Damian ConnollyDamian Connolly

OPF Patcher

Do you know what's great? Automating things. When I was writing Shepherds, one of the things I wanted to get sorted was automating the whole build process, so that if I made a change, I could build PDF, EPUB, and MOBI files without tinkering with all the bits in between. I'll talk about that whole process in the next blog post.

This one is a specific step in that process; patching the OPF file.

The OPF patcher icon

Why is this a thing?

Most of the gruntwork was handled by the amazing Pandoc, which if you don't know it, allows you to convert pretty much any type of document into any other type of document.

The plan was to take the EPUB generated by Pandoc, run it through KindleGen and have a functioning MOBI file.

That said, the prevailing advice from Amazon right now is to upload your MOBI and cover separately and they'll combine it into the final product. I was having problems getting the Cover link working in Kindle for Android (it did work on other devices though), so I assumed this was the problem.

If you've ever generated a MOBI by hand, then you'll know that the cover is declared in the OPF file along with the other assets that make up the file.

An EPUB is a glorified zip file, which meant I could unzip the contents, modify the OPF, then rezip and use that modified EPUB to generate my MOBI. That said, I'm not really bothered doing this every time - as I said, I'm all for automating the boring crap.

Enter Node.

Node is essentially a JavaScript runtime that's mostly used for building online services, though it can be used offline. I've recently discovered a love for building quick tools in JavaScript as it's a great hacking language, so I set up to build OPFPatcher

So what can it do?

OPFPatcher can:

All the extras come from having a quick look at what Kindle supports. They add extra sections in the menu allowing readers to jump to a few parts of your book. Having the Kindle open your file at the start of the book is also pretty useful if you've a few miscellaneous sections at the start of your book.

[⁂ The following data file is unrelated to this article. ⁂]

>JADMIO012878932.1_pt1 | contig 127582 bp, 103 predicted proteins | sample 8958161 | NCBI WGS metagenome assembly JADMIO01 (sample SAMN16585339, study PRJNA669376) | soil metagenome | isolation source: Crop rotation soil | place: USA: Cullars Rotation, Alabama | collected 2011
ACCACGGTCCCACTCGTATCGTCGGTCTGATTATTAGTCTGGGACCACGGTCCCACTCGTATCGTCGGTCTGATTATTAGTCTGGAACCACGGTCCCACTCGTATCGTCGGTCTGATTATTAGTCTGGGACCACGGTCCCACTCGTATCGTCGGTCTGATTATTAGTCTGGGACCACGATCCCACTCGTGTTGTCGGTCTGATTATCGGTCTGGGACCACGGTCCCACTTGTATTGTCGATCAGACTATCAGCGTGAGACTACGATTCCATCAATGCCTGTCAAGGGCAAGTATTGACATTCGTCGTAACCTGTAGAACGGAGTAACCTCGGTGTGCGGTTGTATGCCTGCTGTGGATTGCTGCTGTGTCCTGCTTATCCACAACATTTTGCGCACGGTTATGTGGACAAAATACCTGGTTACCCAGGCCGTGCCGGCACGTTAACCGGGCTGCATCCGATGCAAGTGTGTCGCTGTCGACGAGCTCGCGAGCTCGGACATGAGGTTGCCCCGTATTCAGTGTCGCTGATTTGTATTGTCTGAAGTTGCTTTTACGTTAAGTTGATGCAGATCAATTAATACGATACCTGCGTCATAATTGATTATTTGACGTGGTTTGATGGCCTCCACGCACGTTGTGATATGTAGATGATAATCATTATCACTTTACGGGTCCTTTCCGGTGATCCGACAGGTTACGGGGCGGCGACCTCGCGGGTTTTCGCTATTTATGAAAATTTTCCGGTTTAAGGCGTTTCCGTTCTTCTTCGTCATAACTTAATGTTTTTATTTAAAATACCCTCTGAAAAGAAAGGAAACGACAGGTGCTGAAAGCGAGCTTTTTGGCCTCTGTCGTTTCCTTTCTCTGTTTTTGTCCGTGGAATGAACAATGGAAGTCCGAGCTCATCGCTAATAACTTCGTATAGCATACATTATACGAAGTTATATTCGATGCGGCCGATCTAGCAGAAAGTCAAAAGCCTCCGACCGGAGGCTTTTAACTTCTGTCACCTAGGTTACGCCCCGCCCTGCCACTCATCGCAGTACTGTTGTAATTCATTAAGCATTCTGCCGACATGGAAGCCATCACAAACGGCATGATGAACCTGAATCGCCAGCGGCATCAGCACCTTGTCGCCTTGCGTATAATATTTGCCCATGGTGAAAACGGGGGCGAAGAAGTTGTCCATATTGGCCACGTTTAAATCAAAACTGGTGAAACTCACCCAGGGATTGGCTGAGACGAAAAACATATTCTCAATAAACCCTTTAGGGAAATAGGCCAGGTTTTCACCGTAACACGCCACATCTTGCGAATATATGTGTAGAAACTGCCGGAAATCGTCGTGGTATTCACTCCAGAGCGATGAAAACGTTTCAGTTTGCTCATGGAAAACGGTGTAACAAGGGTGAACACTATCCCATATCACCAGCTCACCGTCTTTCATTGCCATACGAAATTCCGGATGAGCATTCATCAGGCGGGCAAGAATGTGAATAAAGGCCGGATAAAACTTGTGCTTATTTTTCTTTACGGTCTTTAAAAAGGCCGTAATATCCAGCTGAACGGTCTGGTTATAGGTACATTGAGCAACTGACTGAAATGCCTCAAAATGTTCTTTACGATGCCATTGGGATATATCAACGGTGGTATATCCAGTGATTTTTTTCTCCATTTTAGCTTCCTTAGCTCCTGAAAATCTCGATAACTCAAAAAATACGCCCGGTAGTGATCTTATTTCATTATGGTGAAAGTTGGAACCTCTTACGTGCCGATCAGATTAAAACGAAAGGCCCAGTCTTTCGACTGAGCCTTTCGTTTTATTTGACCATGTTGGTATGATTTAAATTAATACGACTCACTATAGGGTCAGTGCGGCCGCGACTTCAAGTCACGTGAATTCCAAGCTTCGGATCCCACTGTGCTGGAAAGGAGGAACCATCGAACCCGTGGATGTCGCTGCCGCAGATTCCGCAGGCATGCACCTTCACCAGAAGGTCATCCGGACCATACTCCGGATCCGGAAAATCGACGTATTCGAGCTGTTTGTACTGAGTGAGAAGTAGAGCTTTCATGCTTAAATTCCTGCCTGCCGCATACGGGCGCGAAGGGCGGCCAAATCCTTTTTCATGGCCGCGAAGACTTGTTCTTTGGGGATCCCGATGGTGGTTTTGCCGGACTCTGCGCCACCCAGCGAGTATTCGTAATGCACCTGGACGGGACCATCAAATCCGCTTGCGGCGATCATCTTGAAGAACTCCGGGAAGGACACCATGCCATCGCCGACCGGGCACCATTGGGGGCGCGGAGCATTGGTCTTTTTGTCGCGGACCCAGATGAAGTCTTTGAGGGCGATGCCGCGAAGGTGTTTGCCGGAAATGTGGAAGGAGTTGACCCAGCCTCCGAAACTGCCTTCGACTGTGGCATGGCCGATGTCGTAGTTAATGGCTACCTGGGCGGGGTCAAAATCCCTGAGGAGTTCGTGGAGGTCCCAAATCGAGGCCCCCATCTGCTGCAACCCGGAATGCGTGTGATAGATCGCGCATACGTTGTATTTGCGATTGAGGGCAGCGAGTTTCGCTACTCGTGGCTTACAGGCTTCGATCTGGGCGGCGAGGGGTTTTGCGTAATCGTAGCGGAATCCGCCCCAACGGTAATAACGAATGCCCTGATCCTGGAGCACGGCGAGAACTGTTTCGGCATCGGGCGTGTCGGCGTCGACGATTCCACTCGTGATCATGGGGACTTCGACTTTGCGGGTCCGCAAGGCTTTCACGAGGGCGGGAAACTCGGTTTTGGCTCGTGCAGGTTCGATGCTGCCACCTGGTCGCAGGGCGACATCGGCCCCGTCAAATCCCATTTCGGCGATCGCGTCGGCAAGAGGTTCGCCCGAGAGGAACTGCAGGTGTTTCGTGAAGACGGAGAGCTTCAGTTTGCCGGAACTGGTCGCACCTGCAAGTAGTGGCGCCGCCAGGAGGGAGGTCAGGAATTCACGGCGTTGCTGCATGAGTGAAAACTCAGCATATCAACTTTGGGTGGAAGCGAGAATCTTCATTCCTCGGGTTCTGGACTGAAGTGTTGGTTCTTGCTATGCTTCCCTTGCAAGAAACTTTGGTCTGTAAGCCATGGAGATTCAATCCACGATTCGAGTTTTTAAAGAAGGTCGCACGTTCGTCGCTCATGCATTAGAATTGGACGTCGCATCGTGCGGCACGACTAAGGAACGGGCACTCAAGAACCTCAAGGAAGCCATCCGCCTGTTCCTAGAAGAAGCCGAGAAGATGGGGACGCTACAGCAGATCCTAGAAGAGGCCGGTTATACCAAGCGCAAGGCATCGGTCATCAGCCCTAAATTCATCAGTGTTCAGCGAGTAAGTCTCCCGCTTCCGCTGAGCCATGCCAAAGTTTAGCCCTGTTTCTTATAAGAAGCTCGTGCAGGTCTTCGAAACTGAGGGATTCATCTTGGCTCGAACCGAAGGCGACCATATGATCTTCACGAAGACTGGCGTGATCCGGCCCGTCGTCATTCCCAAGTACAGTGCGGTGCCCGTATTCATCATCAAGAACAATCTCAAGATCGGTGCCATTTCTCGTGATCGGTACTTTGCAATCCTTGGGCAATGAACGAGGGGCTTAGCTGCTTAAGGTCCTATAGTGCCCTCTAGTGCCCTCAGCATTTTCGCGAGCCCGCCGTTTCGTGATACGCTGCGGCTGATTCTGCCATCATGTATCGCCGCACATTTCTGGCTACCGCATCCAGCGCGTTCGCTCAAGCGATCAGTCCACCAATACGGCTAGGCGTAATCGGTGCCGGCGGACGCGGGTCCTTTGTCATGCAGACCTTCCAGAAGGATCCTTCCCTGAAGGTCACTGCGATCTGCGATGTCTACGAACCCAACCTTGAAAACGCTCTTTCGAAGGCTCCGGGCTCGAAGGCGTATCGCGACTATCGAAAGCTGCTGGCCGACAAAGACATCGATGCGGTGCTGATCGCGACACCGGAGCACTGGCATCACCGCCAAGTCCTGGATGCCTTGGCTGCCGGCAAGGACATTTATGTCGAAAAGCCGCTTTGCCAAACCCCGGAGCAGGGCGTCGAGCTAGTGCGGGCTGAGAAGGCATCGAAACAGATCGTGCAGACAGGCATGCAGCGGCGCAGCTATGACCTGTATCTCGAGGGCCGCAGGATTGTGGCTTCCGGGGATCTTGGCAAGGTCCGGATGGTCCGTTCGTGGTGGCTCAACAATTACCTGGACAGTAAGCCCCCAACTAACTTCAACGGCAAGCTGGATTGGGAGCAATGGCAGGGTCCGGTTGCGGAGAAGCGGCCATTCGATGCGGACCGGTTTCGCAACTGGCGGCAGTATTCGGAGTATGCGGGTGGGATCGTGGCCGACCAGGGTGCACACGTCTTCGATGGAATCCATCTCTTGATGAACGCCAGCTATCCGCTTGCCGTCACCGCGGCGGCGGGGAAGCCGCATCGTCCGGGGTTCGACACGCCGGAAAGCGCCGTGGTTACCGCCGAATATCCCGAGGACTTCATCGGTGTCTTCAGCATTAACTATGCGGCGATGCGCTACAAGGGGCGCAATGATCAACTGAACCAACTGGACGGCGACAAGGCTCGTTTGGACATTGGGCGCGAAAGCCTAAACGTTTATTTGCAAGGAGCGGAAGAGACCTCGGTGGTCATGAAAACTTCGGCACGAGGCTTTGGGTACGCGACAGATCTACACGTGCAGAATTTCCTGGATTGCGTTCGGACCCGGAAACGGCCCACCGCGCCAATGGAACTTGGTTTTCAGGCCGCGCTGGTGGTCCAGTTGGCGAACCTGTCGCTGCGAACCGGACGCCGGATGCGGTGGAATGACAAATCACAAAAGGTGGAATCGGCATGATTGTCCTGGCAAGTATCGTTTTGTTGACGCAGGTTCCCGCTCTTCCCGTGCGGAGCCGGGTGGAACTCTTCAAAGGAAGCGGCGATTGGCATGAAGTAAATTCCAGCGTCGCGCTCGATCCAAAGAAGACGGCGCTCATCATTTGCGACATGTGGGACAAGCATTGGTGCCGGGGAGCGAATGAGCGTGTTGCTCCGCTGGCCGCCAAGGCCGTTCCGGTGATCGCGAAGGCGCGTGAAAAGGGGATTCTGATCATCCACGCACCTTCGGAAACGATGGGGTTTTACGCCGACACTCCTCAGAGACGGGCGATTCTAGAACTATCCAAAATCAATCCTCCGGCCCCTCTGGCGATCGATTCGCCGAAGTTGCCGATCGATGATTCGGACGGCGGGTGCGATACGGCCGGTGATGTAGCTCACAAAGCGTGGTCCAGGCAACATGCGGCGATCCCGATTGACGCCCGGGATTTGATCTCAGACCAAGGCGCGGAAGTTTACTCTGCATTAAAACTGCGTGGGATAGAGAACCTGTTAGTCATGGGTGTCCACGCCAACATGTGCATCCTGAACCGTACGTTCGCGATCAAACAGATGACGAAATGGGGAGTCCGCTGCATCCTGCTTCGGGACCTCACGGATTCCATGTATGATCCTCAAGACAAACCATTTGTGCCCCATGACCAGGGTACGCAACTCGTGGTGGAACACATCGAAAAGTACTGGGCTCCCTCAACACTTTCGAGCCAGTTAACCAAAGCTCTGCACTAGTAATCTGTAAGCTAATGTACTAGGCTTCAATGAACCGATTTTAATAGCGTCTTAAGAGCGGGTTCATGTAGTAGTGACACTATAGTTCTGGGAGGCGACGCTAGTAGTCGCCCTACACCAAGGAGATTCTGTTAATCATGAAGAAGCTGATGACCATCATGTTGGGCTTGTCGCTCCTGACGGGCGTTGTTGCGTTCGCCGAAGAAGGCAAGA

How can I use it?

All interaction is via the command line, so you'll need to be familiar with a terminal or not afraid to learn (trust me, once you start seeing what you can do with it, you'll want to automate everything).

Once downloaded, there are two ways you can use it:

Use a pre-built exe

Inside the bin folder you'll find pre-build exes for a few target platforms (Mac and Linux are on hold until I can get my hands on a machine again). Simply target the exe in your batch/command prompt and you're good to go (examples below).

Work from source

You'll need Node installed, obvs. Then go to the folder where you've downloaded the source, open a command prompt and type:

npm install

If you'd like to be able to use it from anywhere, then use:

npm install -g

You can then call it using the opfpatch command.


Type opfpatch --help (or PATH_TO_EXE/OPFPatcher-win-64.exe --help) to get a full list of the commands and what they do.

To simply remove the cover and nothing else:

opfpatch -i PATH_TO_OPF.opf --cover-html my-super-cover.xhtml

If you don't know the name of the cover html file, you can find it by unzipping the EPUB. Generally I do this so I can see where are the sections are mapped to, so I can add them to the OPF.

To leave the cover, but add the start of the book as an entry in the guide:

opfpatch -i PATH_TO_OPF.opf --book book.xhtml --book-title "Start of book" --keep-cover

Here --book specifies the file that holds the start of the book. You can also use anchors if necessary: --book bigfile.xhtml#start. --book-title is the title to use for the menu.

A full example, which removes the cover, and adds start-of-book, dedication, acknowledgement, and back-of-book sections (e.g. a build for Amazon):

opfpatch -i PATH_TO_OPF.opf --book book.xhtml --book-title "Book" --ded ded.xhtml --ded-title "Dedications" --ack ack.xhtml --ack-title "Acknowledgements" --bob bob.xhtml --bob-title "About the author" --cover-html my-super-cover.xhtml

Any questions, get in touch!

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Get all the code to make this work

Find all the code and executables on Bitbucket

You can download the pre-built exes or the entire codebase if you want to tinker with the internals